One of the fastest growing applications today is Advanced Driver Assistance Systems (ADAS) which are already incorporated in many cars today. Features like active parking assist, and adaptive cruise control are common in high-end vehicles and can be found in many mid-range vehicles too. ADAS requires a multitude of sensors using radar, camera, light detection and range (LIDAR) and ultrasound based systems to maintain passenger safety as can be seen in Figure 8 below.
Figure 8: Advanced Driver Assistance Overview (ADAS) Schematic Source: Texas Instruments
Artificial Intelligence and Cognitive Computing
Recent advances in human neural science suggest the neocortex uses a distributed hierarchy of memory to learn. The hierarchy stores common sequences at each node and can make spatial predictions based on them.
In August 2011 IBM researchers unveiled a new generation of experimental computer chips designed to emulate the brain’s abilities for perception, action and cognition. Called cognitive computers, systems built with these chips won’t be programmed the same way traditional computers are today. Rather, cognitive computers are expected to learn through experiences, find correlations, create hypotheses, and remember (and learn from) the outcomes, mimicking the brain’s structural and synaptic plasticity. The goal of the SyNAPSE project (Systems of Neuromorphic Adaptive Plastic Scalable Electronics) is to create a system that not only analyzes complex information from multiple sensory modalities at once, but also dynamically rewires itself as it interacts with its environment – all while rivaling the brain’s compact size and low power usage.
In August 2015 IBM announced a one million neuron brain-inspired processor. The chip consumes merely 70 milliwatts, and is capable of 46 billion synaptic operations per second, per watt–literally a synaptic supercomputer in your palm.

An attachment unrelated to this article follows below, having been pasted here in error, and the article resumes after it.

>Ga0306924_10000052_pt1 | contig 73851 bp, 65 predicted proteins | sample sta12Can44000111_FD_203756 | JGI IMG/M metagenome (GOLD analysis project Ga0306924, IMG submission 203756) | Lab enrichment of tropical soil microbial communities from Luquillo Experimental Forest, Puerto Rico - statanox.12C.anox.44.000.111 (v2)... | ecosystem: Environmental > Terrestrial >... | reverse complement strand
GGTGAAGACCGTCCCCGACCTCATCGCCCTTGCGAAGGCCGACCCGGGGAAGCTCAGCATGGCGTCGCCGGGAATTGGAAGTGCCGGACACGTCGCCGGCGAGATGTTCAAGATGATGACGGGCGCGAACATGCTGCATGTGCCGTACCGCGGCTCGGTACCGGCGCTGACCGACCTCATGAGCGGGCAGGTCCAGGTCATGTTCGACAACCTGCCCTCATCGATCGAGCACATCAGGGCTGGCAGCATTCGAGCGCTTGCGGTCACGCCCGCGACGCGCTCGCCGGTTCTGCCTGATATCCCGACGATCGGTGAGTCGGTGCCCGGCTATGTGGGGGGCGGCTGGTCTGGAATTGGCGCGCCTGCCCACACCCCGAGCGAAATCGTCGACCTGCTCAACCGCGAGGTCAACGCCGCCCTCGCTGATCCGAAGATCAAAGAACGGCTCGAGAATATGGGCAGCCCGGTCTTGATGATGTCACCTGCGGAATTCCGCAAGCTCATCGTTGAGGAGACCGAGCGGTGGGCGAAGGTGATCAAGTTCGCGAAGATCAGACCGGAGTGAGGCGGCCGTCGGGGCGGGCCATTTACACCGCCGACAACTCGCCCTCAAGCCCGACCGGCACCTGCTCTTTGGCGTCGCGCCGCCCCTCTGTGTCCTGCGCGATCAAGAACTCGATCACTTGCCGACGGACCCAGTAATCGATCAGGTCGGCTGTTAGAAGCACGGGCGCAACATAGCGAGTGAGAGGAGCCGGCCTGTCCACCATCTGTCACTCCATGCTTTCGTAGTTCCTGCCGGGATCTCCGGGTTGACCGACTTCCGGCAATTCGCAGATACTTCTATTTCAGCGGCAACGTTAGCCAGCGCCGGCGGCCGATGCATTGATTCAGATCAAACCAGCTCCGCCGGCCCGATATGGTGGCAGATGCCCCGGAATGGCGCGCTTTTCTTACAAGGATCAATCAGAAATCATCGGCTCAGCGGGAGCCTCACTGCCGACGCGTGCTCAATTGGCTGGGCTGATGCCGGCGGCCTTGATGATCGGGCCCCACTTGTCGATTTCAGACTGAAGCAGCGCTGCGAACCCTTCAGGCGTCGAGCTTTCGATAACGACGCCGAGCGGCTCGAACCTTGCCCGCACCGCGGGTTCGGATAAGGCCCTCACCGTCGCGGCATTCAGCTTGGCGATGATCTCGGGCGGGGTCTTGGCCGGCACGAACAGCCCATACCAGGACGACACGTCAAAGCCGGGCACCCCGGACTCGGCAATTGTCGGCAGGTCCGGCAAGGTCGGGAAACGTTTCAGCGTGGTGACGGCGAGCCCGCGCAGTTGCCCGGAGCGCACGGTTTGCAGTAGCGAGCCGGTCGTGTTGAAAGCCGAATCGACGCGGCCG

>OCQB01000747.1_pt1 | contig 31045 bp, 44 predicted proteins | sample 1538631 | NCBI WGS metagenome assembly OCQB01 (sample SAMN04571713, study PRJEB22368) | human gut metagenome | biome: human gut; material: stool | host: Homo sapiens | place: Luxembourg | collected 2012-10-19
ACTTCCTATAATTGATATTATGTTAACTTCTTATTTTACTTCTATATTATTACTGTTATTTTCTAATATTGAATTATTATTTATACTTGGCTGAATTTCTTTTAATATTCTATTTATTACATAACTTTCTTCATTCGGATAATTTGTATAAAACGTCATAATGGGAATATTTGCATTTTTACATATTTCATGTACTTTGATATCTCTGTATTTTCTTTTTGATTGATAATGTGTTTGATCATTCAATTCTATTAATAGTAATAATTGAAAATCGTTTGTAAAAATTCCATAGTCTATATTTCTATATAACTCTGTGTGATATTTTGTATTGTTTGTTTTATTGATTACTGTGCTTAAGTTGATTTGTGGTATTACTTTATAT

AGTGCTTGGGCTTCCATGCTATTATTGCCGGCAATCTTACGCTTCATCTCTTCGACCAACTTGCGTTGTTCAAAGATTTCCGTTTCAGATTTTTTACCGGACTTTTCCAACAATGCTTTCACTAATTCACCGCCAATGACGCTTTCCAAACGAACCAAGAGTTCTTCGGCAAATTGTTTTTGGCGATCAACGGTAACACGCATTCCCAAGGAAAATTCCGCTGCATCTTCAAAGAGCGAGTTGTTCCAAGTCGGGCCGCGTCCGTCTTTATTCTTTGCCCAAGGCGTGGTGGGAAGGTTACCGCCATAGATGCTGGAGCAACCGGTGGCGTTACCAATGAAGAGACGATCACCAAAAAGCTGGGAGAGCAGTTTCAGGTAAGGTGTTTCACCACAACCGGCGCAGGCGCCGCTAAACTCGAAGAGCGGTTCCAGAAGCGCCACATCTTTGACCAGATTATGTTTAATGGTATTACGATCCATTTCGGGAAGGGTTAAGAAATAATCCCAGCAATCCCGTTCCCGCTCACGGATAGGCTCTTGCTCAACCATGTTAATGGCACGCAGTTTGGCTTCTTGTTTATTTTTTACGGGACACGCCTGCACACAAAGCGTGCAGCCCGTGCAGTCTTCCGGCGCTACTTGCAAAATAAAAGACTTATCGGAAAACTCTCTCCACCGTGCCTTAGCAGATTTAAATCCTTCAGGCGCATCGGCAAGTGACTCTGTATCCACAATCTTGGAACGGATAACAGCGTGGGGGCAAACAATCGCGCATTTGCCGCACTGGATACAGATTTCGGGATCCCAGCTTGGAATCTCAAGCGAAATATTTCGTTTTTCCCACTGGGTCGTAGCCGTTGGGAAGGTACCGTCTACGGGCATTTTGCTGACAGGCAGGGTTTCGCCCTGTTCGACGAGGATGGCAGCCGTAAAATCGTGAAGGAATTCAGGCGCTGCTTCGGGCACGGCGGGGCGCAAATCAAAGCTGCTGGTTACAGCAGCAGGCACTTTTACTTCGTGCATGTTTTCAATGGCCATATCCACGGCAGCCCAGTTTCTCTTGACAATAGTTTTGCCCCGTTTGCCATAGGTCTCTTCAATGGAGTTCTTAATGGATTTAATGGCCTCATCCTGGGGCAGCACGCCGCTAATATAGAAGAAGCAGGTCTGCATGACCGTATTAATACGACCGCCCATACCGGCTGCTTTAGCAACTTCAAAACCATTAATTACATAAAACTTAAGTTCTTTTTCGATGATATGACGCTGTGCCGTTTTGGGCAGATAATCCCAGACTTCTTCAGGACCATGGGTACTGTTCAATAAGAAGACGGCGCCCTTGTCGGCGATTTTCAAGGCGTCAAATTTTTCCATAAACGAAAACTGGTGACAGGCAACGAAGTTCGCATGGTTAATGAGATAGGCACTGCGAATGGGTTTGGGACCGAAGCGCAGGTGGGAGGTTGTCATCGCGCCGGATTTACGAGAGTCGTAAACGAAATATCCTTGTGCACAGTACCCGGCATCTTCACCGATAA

Unlike the prevailing von Neumann architecture—but like the brain—TrueNorth has a parallel, distributed, modular, scalable, fault-tolerant, flexible architecture that integrates computation, communication, and memory and has no clock. It is fair to say that TrueNorth completely redefines what is now possible in the field of brain-inspired computers, in terms of size, architecture, efficiency, scalability, and chip design techniques.
Figure 9: TrueNorth Chip Core Array. Source: IBM
Traditional computers separate memory from computation, requiring bits to continually shuffle between memory and the CPU via a bus. This means power must increase as the communication rate (clock frequency) increases. In contrast, the brain operates a low “clock” frequency and with low power density. In IBM’s new TrueNorth chip, computation, memory, and communication are intimately integrated, which leads to low power operation. Figure 9.
In the words of Dharmendra S. Modha, IBM Fellow…“I was not there when ENIAC was unveiled in February 1946, but I have a palpable sense that we are at a similar turning point in the history of computing. The technological and practical possibilities are immense and could touch every sphere of science, technology, business, government, and society.”
From the smallest personal items to the largest continents, everything, everywhere will be digitally connected, and responsive to our wants and likes. The digital world as we know it today will seem simple and rudimentary in 2025. If you think we’re electronically dependent now, you haven’t seen anything yet. Thanks to the prevalence of improved semiconductors, graphene-carbon nanotube capacitors, cell-free networks of service antenna and 5G technology, wireless communications will dominate everything, everywhere.
From cars and homes that respond to your every wish and want, to appliances that think for themselves, to interconnected geographies – from the most remote farmlands to bustling cities – we will all be digitally directed. Imagine the day when the entire continent of Africa is completely, digitally connected. That day will come by 2025.
Carbon nanostructures and carbon-based nanocomposites in particular, are part of the driving force behind this transformation, and are poised to take center stage in high-energy density and power-density applications. Carbon nanocomposites can be used as supercapacitive electrodes, either in two-or-three-dimensional structures, with high surface area. And, these supercapacitors will be able to store infinitely more energy for later release.
We are moving toward incredible times where the only constant is change, and the rate of change is increasing.
Bottom Line: We Live in the Most Exciting Times Ever!